UW Med Flight
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University of Wisconsin Med Flight is an air ambulance service based at University of Wisconsin Hospital in Madison, Wisconsin. Med Flight was established in 1985, and serves patients within a 225-mile radius of Madison.
The first operational flight was in April 1985 and carried a heart attack patient from Coloma, Wisconsin who survived. The initial staff was three doctors, six nurses, three pilots and one mechanic. There was no aircraft hangar and maintenance on the aircraft was performed outside with a helipad in the parking lot. There was also some controversy in nearby Shorewood Hills, Wisconsin over noise from the helicopter. 20 years later, it was staffed by a rotating crew of 23 doctors, 12 nurses, eight communications specialists and six pilots and had three helicopters and a ground ambulance. In 2005, an $8 million project created a heliport on the 8th floor rooftop of the hospital replacing the parking lot landing pad and created larger hangars to support three aircraft. The ambulance was added in 2004 for inter-hospital transports to reduce costs and free a helicopter for emergency transports.
As of 2009, the Med Flight fleet includes two Eurocopter EC 135 helicopters, N235UW and N435UW. N435UW replaced N135UW, which was destroyed in a fatal crash on May 10, 2008. In July 2007 the EC 135 helicopters, costing $4 million each and currently operated and maintained by Air Methods, replaced two Agusta A109E 'Power' helicopters, two of which were N1UW and N12UW, operated and maintained by CJ Systems Aviation Group.
On May 10, 2008, helicopter N135UW, known as Med Flight 1, crashed near La Crosse, Wisconsin, fatally injuring all three crew members. Initial reports indicated that the helicopter "may have flown into a hill and or struck some trees." Impact debris and rotor blade fragments were found near the top of the 1,160 feet elevation ridgeline about 4.5 miles south of La Crosse Airport. Main debris was located 600 feet below that point around 930 feet elevation. La Crosse Municipal Airport field elevation is 654 feet. On September 3 of 2010 the NTSB released its report, finding that the probable cause of the accident was, "The pilot’s failure to maintain clearance from trees along the top of a ridgeline due to inadequate preflight planning, insufficient altitude, and the lack of a helicopter terrain awareness and warning system."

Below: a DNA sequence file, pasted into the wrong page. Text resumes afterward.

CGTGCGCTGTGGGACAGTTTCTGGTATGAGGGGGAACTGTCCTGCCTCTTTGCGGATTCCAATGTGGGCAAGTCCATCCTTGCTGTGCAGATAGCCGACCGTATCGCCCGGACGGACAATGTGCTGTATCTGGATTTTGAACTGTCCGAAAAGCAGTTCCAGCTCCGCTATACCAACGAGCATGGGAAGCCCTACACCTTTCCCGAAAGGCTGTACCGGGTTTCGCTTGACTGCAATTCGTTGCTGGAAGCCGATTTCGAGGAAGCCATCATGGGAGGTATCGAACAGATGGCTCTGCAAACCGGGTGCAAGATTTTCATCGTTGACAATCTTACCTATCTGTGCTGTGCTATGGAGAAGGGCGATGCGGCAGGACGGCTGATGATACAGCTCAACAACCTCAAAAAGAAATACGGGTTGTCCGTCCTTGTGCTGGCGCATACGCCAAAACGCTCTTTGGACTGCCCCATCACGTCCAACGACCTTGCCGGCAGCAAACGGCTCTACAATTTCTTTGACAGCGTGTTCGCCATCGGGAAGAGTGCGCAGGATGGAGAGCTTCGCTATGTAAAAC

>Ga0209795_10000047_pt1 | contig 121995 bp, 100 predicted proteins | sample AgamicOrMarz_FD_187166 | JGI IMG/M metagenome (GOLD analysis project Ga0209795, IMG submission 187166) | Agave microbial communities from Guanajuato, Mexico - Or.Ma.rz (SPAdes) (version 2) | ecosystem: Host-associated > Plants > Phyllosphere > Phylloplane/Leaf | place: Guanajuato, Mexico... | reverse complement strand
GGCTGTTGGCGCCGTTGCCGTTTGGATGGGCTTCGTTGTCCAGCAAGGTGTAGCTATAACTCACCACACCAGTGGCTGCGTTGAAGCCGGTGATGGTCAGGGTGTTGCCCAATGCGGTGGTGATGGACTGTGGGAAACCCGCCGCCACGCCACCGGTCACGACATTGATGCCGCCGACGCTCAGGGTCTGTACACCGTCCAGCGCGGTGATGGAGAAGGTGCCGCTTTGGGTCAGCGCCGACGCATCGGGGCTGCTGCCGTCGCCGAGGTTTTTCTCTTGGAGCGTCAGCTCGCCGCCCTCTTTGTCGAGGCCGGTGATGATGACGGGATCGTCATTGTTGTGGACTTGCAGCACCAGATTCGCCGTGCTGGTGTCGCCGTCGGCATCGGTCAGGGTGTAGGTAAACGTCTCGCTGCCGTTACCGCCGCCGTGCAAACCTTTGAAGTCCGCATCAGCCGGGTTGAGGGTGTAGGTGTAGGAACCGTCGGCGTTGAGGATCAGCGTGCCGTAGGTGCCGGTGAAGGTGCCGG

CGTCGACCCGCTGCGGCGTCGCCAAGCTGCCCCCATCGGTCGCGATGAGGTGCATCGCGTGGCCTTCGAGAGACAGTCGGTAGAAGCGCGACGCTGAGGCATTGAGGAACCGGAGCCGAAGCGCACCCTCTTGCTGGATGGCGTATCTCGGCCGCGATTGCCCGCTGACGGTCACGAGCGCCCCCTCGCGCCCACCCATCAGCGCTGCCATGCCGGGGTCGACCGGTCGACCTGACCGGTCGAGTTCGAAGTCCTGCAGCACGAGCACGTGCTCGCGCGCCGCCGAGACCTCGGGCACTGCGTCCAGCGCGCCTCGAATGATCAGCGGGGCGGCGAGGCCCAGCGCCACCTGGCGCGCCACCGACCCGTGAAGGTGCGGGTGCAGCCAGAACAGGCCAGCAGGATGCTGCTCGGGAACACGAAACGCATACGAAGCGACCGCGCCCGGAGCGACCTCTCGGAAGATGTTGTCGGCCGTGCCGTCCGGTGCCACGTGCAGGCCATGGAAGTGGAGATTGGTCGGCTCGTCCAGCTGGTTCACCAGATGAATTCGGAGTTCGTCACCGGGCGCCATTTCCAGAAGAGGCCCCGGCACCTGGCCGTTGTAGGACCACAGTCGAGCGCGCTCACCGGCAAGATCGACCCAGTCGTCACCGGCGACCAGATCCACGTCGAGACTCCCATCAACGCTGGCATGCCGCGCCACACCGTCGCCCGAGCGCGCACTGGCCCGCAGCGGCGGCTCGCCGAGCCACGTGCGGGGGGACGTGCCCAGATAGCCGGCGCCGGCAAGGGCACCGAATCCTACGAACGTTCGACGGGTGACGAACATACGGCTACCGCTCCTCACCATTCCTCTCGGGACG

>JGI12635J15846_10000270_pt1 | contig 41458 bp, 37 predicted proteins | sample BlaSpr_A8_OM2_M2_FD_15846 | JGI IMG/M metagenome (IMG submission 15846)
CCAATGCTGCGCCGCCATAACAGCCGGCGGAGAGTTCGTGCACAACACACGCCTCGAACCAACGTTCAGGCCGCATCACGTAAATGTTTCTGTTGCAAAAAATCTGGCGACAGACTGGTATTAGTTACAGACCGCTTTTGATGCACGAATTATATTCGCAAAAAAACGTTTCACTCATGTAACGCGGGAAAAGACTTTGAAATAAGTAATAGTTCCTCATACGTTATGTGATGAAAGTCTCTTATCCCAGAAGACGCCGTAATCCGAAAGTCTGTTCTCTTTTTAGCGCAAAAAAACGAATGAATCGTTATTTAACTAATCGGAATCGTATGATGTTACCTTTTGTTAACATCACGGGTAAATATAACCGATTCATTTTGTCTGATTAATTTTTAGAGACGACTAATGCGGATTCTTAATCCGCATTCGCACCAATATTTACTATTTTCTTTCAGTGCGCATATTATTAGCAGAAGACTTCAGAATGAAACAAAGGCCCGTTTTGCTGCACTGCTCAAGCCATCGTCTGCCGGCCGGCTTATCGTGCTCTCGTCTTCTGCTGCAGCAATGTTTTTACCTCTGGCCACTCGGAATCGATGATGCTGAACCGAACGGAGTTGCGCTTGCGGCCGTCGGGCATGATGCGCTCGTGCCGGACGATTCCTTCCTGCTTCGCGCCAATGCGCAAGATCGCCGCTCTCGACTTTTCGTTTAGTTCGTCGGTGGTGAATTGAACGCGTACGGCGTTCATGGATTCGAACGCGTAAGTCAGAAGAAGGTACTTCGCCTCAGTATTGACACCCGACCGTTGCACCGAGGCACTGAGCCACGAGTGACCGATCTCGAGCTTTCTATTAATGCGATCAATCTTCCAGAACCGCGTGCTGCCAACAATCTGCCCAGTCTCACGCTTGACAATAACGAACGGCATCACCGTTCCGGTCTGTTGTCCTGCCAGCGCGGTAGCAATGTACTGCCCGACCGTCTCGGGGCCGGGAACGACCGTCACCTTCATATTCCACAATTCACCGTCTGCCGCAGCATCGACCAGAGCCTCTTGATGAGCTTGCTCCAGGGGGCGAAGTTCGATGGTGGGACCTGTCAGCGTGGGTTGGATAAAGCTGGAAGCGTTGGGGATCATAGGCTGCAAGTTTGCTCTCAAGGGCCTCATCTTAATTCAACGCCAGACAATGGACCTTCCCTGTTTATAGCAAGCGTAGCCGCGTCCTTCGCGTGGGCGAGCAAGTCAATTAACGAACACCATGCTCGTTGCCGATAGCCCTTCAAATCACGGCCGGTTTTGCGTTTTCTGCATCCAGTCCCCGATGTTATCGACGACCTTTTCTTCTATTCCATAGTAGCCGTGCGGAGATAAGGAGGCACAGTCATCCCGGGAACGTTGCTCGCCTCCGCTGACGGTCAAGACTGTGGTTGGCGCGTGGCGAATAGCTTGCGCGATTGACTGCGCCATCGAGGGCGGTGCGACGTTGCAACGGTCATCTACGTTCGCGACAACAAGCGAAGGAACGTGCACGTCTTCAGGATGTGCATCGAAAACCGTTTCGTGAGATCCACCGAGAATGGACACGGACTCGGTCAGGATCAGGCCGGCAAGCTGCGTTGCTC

- Wachowski, Elizabeth (2005-12-02). "Wisconsin Med Flight Program Celebrates 20 Years". Wisconsin State Journal. Retrieved 2007-07-29.
- "Emergency Response Teams, UW Health, University of Wisconsin Hospital and Clinics, UW Physicians, Madison". Retrieved 2007-07-29.
- TIME-TESTED AT 20 ; FOR TWO DECADES, UW MED FLIGHT HAS TAKEN TO THE AIR TO BRING THE HIGHEST LEVEL OF CARE; ELIZABETH WACHOWSKI. Wisconsin State Journal. Madison, Wis.: Dec 1, 2005. pg. A.1
- AIR AMBULANCES ; UW MED FLIGHT HAS NEW DIGS ON EIGHTH-FLOOR ROOF; ANITA CLARK. Wisconsin State Journal. Madison, Wis.: Nov 3, 2005. pg. B.1
- FOR UW HOSPITAL, ITS FIRST AMBULANCE ; IT WILL ALWAYS HAVE A DOCTOR ON BOARD, AND IT WILL FREE THE MED FLIGHT HELICOPTERS FOR 911 EMERGENCIES.; Lesley Rogers Barrett. Wisconsin State Journal. Madison, Wis.: Aug 6, 2004. pg. B.1
- AgustaWestland A109E Power - Production List.
- "UW Hospital Adds 2 Helicopters". Retrieved 2007-07-29.
- "Air Methods Corporation Confirms Fatal Accident in Wisconsin". Retrieved 2008-05-11.[dead link]
- MED FLIGHT MAKES EMERGENCY LANDING; Wisconsin State Journal. Madison, Wis.: Jul 29, 2006. pg. B.3
- Grooms, Autumn (2008-05-11). "Three dead in Med Flight helicopter crash". La Crosse Tribune. Retrieved 2008-05-11.
- NTSB preliminary report, ID CHI08FA128 (PDF) (text)
- "NTSB Factual Report on N135UW". ntsb.gov. Retrieved 05/10/2013.